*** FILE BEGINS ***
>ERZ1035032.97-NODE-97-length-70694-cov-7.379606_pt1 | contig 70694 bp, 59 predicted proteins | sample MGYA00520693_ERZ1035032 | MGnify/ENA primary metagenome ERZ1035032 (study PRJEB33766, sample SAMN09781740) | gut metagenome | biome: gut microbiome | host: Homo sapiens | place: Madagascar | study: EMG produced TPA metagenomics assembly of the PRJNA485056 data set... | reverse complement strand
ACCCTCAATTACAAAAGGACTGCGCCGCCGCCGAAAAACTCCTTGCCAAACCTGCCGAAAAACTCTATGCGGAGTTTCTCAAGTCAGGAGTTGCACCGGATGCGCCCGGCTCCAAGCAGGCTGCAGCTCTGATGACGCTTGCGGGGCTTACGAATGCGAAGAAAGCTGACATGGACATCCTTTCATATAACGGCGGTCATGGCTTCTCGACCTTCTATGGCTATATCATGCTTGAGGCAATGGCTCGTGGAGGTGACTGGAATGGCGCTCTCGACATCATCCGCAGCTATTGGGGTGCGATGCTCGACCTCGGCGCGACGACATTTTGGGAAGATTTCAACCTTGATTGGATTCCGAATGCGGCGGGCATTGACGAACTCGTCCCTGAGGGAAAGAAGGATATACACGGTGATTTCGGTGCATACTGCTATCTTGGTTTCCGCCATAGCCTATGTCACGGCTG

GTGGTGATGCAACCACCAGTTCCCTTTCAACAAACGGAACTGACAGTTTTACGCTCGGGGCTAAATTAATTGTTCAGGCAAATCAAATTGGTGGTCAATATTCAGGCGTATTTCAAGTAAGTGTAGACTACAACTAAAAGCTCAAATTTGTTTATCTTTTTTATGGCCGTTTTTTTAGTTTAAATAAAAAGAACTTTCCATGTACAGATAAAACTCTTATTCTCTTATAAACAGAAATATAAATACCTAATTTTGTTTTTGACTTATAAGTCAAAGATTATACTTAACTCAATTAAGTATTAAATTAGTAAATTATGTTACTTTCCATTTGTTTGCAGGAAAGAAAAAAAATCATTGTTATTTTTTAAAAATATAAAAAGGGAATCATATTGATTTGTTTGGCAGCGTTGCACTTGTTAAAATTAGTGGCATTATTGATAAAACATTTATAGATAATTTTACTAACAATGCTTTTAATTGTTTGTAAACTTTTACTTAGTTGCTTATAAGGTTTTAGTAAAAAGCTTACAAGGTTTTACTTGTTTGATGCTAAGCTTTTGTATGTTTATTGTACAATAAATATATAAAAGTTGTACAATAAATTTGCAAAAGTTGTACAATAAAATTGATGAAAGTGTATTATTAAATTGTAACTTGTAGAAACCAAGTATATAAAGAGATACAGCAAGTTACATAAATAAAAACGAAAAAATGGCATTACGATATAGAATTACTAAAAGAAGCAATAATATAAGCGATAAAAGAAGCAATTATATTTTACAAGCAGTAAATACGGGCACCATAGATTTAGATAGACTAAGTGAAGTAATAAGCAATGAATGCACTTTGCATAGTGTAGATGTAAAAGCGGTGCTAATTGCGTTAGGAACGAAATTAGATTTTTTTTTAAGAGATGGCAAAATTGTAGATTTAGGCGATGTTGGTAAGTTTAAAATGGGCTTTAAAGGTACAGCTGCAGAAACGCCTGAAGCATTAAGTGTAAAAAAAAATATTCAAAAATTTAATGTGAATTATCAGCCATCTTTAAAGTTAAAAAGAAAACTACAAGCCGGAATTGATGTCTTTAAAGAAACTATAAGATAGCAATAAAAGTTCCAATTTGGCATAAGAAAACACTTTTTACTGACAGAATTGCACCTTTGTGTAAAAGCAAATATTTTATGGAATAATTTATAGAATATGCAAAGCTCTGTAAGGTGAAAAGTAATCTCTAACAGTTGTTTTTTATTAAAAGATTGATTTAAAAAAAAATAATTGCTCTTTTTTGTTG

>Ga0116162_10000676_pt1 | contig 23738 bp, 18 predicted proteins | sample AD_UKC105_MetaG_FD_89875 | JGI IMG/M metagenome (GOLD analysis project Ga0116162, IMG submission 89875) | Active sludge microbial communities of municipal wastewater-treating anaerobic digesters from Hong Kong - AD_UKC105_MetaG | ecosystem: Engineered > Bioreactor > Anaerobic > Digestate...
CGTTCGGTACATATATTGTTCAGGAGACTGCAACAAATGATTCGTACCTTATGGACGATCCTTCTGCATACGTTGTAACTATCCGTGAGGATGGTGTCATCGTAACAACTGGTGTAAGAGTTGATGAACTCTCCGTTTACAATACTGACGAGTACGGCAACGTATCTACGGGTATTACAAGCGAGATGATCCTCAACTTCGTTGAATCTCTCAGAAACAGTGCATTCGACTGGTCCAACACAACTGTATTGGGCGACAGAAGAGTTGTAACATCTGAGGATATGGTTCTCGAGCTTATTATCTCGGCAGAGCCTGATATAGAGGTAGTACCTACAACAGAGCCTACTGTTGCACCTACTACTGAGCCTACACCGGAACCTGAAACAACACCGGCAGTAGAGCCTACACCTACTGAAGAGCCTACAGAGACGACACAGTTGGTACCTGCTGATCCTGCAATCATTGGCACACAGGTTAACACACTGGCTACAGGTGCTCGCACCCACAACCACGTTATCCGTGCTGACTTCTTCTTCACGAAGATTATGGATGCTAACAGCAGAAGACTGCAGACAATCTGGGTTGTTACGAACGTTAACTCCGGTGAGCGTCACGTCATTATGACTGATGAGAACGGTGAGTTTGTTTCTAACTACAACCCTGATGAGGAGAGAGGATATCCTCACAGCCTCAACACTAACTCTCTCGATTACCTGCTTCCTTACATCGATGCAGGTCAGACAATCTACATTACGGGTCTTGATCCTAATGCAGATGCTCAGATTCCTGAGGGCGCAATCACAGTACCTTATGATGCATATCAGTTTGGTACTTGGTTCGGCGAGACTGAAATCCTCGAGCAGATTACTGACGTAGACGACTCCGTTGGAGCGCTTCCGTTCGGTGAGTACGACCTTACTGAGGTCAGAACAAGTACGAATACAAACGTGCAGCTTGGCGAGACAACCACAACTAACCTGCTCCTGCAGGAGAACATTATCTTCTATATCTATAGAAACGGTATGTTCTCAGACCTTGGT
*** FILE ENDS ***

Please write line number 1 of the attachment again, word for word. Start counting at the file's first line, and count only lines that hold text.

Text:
>ERZ1035032.97-NODE-97-length-70694-cov-7.379606_pt1 | contig 70694 bp, 59 predicted proteins | sample MGYA00520693_ERZ1035032 | MGnify/ENA primary metagenome ERZ1035032 (study PRJEB33766, sample SAMN09781740) | gut metagenome | biome: gut microbiome | host: Homo sapiens | place: Madagascar | study: EMG produced TPA metagenomics assembly of the PRJNA485056 data set... | reverse complement strand